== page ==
Iraq's Christians Face Extinction, Advocacy Group Says

Patrick Goodenough | International Editor | Thursday, November 1, 2007

Iraq's Christians Face Extinction, Advocacy Group Says

( - An international organization supporting Christian minorities in Islamic societies has launched a new campaign to draw attention to the plight of Iraq's Christians, a community which it says "faces extinction."

The U.K.-based Barnabas Fund, a charitable and advocacy group, said this week that Islamic extremists in Iraq are telling Christians to convert, leave or face death.

"The militants are well on the way to succeeding in their aim, at least in the south and central areas, as Christians flee the restrictions, threats and violence imposed on them."

Iraq's Christians -- who include Chaldean Catholics, Assyrians, Orthodox Syriacs, Catholic and Orthodox Armenians, and Protestants -- are mostly non-Arabs who trace their origins to the ancient Assyrian empire.

Members of one of the world's oldest Christian communities, they have over the centuries survived persecution and ill-treatment at the hands of Muslim Arabs, Kurds, Turks and Mongols, the Barnabas Fund said.

During World War I, some 750,000 Assyrians were killed by Ottoman Turks and Kurds, an atrocity far less frequently discussed than the atrocities committed against the Armenians over the same period.

The Minority Rights Group International this year named Iraq the second-most dangerous country in the world for minorities, after Somalia. Apart from Christians, Iraq also has very small minorities of Yezidis, adherents of a religion that predates Islam and Christianity; and Mandaeans, a sect that reveres John the Baptist.

A 1987 census recorded 1.4 million Christians in Iraq, according to a State Department report in September. Researchers say the numbers began to drop steadily after the 1990 Gulf War, with some attributing this to a rise in anti-Christian sentiment as a result of the war and international sanctions campaign.

The exodus sped up following the 2003 U.S.-led war to topple Saddam Hussein, and today, estimates of the community's size range from 300,000 to 800,000, with a Chaldean bishop in Baghdad in mid-2006 putting the figure at 600,000.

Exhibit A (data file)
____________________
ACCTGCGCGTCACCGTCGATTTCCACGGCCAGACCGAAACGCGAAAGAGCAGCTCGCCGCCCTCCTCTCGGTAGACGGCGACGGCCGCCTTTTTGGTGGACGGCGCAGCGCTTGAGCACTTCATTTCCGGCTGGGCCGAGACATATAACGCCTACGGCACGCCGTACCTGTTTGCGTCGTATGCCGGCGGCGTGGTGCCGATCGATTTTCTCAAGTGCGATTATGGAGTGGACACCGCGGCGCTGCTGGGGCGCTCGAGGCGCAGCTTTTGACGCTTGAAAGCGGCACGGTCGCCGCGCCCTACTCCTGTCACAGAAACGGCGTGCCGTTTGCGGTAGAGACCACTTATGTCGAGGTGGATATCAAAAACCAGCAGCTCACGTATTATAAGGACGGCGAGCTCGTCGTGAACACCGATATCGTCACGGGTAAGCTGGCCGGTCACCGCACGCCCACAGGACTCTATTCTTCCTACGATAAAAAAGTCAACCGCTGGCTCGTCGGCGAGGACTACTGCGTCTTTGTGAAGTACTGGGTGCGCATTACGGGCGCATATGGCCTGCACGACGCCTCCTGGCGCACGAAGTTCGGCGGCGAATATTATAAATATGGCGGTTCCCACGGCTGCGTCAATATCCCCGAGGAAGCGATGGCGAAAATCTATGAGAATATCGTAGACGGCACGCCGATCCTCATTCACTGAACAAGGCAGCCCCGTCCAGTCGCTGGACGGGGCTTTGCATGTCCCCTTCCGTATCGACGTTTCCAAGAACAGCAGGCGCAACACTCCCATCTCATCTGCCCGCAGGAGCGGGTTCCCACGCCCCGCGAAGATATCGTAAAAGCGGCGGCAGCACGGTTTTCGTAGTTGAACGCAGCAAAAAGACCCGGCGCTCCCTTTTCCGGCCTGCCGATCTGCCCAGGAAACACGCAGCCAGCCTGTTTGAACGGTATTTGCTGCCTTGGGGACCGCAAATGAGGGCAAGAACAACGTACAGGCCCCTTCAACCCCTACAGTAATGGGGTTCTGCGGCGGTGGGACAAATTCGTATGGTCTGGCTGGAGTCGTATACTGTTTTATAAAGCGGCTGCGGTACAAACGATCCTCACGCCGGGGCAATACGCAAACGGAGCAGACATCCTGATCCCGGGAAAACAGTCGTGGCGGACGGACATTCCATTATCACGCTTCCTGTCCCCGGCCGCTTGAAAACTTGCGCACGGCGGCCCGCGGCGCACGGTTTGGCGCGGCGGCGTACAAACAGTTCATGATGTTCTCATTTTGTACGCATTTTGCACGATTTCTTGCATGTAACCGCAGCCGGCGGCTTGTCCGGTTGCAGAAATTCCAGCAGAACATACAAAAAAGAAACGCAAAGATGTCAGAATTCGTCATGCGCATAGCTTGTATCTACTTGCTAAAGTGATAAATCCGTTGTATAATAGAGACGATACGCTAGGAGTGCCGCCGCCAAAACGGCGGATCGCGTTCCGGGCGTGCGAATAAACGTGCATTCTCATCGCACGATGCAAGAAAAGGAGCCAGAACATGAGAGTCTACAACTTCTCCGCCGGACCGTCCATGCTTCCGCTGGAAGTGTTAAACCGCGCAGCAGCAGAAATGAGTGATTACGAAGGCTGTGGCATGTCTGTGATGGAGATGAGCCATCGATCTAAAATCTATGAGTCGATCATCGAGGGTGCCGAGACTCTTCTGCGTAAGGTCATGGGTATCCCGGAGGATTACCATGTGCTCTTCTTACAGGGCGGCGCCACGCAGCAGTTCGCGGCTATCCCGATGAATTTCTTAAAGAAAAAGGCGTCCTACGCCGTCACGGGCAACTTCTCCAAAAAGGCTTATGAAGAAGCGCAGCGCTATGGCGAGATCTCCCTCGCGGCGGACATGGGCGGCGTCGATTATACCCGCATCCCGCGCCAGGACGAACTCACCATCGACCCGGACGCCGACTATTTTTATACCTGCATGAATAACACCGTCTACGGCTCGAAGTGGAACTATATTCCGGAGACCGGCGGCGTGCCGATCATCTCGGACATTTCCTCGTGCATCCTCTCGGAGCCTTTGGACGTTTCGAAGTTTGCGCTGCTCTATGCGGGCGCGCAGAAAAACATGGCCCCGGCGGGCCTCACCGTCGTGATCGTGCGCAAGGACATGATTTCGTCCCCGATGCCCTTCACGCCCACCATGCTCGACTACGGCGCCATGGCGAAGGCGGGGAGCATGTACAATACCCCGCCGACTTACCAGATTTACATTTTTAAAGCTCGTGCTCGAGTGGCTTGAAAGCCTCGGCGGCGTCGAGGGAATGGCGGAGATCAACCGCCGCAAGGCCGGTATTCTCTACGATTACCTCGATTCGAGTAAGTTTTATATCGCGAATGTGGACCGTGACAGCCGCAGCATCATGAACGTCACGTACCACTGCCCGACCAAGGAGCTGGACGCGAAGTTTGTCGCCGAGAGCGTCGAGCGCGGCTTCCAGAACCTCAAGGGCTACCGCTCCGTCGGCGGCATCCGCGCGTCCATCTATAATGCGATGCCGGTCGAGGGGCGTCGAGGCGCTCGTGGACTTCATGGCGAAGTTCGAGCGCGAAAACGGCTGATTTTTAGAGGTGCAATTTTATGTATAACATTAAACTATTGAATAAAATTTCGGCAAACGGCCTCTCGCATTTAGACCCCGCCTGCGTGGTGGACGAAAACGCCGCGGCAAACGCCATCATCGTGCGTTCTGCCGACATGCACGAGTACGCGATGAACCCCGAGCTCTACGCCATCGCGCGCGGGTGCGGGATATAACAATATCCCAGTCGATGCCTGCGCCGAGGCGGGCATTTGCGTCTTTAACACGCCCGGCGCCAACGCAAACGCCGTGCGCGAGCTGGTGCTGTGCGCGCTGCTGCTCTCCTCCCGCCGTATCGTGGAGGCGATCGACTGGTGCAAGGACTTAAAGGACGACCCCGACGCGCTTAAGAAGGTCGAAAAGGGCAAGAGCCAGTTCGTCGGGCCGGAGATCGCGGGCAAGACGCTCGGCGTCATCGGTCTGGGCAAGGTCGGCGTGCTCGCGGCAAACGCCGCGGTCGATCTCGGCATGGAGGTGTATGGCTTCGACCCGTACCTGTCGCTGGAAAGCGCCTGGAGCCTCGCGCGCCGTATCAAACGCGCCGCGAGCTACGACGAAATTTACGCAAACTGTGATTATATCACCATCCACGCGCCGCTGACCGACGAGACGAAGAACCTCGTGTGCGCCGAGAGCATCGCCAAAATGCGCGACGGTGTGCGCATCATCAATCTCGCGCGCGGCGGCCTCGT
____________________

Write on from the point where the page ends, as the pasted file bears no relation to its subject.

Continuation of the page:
Religious freedom researchers say Sunni, Shi'a and Kurdish elements have been implicated in the maltreatment of Christians.

The Barnabas Fund published translations of letters sent by Shi'a organizations to Christians in Baghdad ordering women to wear the Islamic veil or face the consequences.

A letter sent to one Christian family threatened death, kidnapping and bombing or the burning down of its house if the family did not comply with wearing the veil and following Islamic principles.

It reported cases of Christian women threatened, kidnapped, assaulted and killed.

The Barnabas Fund said many Christians who have left Iraq are struggling with basic needs in neighboring Syria and Jordan. Of those who remain in the country, many have moved to the autonomous Kurdish area in the north.

The organization, which has been helping the community inside Iraq since 1999, urged Christians to lobby their elected representatives about offering Iraqi Christians at risk asylum in their countries.

'Violence, discrimination, marginalization'

A fortnight ago, in what was seen as a reflection of the Vatican's concern about indigenous Christian minorities in the Middle East, Pope Benedict named a Chaldean church leader, Emmanuel III Delly, as one of 23 new Roman Catholic cardinals.

Delly, who warned in a statement last May that Iraqi Christians were facing "blackmail, kidnapping and displacement" at the hands of Sunni insurgents and said the government was not acting to protect the community, met Saturday with Iraqi Prime Minister Nouri al-Maliki.

The prime minister said in a statement afterwards that his government was committed to defending Christians and preventing the further exodus from Iraq.

Iraq's post-Saddam constitution guarantees freedom of thought, conscience and religious belief and practice, but it also declares Islam to be the official religion and states that no law may be enacted that contradicts the established provisions of Islam.

The U.S. Commission on International Religious Freedom, an independent body advising the White House and Congress on religious persecution issues, reported in its 2007 annual report that Iraq's non-Muslim minorities "face widespread violence from Sunni insurgents and foreign jihadis."

"They also suffer pervasive discrimination and marginalization at the hands of the national government, regional governments and para-state militias, including those in Kurdish areas," it said.

The commission consequently placed Iraq on a "watch list" and said if the situation doesn't improve, it will recommend that it be listed as a "country of particular concern" (CPC) under the 1998 International Religious Freedom Act.

Iraq was put onto the CPC list in 1992, but the administration removed it in 2003 after toppling the Saddam regime. Designation provides for a range of actions against governments that engage or tolerate egregious religious freedom violations, including sanctions.

Countries currently on the CPC list are Burma, China, Iran, North Korea, Sudan, Saudi Arabia, Uzbekistan and Eritrea.

See Earlier Stories:
Baghdad Church Deals With Leadership Loss (Sept. 5, 2005)
Iraq's Beleaguered Christians More Fearful Than Ever (Aug. 2, 2004)

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